I rode all the villages you listed and they are relatively easy to find. San Cristobal is on the big road b/w Uyuni and Ollague and has a proper gas station.
    #16
  17. Misery Goat

    Misery Goat Positating the negative Super Moderator

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    Here's the road b/w Villa Mar and Laguna Colorado. I'm heading SOUTH and the video ends north of Laguna CO at the turn off.

    The big salar you see at the end is Culpina.

    Just before this video I crossed a deep fucking river south of Villa Mar, in fact Villa Mar was cut in half by a river which I have a video of too.

    I was there in early February and it was wet, in and out of thunderstorms all day. :lol3

    It should be dry by now I would think. :freaky

    A llama tries to commit suicide by SE at slightly less than half way. :rofl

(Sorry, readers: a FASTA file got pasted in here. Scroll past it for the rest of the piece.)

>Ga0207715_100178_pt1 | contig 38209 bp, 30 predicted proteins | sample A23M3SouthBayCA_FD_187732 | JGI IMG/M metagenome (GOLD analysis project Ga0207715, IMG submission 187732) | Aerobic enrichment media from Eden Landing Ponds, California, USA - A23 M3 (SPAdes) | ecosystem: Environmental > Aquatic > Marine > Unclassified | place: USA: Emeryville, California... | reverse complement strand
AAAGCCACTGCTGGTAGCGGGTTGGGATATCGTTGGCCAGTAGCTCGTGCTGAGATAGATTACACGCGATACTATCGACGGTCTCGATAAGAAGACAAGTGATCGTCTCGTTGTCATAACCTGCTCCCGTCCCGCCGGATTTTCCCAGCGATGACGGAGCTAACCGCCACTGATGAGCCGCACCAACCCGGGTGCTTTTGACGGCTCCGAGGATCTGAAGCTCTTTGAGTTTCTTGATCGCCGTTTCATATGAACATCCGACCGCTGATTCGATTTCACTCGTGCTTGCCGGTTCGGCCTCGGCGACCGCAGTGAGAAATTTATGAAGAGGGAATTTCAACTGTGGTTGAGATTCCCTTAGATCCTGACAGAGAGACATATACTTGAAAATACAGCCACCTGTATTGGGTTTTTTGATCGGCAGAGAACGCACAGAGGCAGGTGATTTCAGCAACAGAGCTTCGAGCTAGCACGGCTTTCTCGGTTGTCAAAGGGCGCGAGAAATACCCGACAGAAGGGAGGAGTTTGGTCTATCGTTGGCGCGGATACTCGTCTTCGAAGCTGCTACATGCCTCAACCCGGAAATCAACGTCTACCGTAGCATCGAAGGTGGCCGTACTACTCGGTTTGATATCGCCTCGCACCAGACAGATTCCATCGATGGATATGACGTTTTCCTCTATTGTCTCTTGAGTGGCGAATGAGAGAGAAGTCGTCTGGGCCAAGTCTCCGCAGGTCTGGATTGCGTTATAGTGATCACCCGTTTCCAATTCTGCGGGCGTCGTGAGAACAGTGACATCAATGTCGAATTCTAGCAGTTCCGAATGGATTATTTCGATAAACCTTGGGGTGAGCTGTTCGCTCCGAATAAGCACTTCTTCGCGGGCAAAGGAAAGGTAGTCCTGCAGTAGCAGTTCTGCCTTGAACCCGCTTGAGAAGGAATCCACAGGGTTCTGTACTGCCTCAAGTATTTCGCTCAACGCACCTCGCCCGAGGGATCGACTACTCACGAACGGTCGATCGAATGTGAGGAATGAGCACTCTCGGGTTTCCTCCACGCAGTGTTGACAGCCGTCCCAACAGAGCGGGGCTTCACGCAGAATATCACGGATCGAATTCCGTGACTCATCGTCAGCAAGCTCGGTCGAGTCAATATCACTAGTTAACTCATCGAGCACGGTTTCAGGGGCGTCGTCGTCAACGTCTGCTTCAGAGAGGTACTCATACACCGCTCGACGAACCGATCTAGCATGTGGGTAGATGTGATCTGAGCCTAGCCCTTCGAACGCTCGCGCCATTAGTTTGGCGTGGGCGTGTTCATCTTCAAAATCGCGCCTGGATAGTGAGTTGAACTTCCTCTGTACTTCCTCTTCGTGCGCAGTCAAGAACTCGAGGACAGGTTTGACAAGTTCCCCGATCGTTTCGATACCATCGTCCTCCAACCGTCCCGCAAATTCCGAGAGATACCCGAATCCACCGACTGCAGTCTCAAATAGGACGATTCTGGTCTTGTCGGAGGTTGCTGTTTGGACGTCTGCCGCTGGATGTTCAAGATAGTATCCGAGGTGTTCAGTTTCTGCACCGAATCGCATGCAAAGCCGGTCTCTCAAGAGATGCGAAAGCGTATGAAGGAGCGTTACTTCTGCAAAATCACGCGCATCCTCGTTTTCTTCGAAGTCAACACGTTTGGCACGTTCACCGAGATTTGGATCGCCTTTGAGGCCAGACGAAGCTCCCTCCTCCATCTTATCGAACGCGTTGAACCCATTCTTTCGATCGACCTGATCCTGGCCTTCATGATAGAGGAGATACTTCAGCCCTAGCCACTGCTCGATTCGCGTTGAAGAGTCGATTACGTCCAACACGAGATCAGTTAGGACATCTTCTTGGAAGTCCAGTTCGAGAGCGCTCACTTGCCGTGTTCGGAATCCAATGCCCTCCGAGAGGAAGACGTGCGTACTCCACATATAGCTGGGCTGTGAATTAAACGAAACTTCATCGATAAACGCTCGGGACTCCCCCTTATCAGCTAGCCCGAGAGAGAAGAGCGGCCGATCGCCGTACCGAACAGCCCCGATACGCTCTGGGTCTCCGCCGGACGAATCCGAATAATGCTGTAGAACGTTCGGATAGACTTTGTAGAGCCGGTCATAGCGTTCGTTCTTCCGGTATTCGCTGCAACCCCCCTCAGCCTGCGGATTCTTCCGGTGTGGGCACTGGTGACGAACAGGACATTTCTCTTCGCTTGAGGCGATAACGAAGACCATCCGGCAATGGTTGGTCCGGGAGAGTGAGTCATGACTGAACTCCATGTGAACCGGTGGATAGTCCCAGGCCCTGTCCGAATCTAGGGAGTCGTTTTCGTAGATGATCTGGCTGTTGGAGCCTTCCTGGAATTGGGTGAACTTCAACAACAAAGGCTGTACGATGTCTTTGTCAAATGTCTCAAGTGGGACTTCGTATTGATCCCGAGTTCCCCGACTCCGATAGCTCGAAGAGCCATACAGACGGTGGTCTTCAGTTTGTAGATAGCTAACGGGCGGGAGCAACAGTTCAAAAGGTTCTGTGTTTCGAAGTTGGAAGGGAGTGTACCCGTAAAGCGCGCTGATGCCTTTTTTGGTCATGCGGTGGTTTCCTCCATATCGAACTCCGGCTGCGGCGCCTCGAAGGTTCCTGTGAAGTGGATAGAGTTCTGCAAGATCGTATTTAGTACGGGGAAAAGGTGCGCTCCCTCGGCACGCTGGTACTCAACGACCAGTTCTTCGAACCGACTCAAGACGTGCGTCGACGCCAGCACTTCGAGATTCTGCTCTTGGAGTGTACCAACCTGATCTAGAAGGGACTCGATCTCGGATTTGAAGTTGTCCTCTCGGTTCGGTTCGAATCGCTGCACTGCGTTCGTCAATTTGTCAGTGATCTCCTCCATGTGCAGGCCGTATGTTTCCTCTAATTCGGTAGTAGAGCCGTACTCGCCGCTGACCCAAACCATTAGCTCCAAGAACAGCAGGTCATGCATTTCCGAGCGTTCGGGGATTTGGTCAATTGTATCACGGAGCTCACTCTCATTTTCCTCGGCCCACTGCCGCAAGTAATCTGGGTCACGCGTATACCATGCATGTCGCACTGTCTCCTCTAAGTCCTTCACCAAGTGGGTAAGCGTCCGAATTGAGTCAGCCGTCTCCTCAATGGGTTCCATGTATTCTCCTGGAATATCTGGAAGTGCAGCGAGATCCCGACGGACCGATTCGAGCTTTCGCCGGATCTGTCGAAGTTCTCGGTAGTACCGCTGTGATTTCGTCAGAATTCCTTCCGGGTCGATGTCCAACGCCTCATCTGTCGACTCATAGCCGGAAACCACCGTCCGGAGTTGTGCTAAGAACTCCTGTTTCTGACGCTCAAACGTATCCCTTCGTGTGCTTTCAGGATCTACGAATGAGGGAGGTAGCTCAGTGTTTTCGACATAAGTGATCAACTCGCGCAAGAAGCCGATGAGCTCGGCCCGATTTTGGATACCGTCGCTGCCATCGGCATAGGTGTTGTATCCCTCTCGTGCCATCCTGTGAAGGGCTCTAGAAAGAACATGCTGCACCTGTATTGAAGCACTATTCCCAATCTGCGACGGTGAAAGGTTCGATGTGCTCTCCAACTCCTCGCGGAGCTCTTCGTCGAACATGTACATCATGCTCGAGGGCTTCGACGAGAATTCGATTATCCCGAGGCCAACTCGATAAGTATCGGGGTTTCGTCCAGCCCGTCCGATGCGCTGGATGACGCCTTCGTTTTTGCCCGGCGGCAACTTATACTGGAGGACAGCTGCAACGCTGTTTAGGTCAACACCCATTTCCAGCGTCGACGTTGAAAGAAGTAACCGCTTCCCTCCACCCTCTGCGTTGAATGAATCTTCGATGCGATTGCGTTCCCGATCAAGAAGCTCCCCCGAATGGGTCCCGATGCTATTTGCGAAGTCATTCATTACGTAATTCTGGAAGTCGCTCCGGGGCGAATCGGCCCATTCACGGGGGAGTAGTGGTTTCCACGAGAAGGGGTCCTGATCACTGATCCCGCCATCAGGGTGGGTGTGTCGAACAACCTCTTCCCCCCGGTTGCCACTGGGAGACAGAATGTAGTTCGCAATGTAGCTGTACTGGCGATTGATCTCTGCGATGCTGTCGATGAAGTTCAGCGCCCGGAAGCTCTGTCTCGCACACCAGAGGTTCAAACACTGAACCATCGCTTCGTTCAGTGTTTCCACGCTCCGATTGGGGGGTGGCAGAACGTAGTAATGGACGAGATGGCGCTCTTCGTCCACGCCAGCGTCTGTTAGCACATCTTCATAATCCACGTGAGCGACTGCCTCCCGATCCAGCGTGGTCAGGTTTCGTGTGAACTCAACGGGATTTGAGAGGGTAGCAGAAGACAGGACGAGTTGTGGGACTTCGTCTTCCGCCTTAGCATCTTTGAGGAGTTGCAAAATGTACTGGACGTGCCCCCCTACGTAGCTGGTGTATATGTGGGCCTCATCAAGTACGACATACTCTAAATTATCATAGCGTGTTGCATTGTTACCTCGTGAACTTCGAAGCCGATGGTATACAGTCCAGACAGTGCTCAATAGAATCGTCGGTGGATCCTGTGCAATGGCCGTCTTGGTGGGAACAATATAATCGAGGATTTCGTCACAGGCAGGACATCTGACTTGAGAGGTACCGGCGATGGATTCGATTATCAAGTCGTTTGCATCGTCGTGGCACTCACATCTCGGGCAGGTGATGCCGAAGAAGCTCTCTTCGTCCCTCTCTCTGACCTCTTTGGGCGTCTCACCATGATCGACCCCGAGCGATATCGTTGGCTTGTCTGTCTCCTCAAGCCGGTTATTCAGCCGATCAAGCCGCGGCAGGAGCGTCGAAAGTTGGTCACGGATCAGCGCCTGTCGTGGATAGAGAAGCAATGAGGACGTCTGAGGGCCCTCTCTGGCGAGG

<iframe width="560" height="315" src="http://www.youtube.com/embed/sGN410gEFeE" frameborder="0" allowfullscreen></iframe>
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  18. cucubaa

    cucubaa n00b

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    Hi! I finished route Atacama-laguna Colorado (1st night)-villamar – san gristobal (2nd night) – uyuni couple of days back. Had a big fall first day. Just be careful with the soft sand that is piled cos’ of the 4x4s especially where the tracks meet. You will need a boat to cross laguna verde at this time. MiseryGoats map was easily good enough, you can’t really get badly lost there. Laguna Colorado is good place to sleep, but a bit close to Atacama (unless you have a fall like me:). DR was great the whole trip, eventhough I did broke her a bit when I fell. A lot of 4x4s going there so you are not totally alone. Later there are a lot of big rocks on the road, just take care when riding in the dust of the cars/trucks.
    #18
  19. Misery Goat

    Misery Goat Positating the negative Super Moderator

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    Good news. :thumb
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  20. 2fortheroad.co.uk

    2fortheroad.co.uk n00b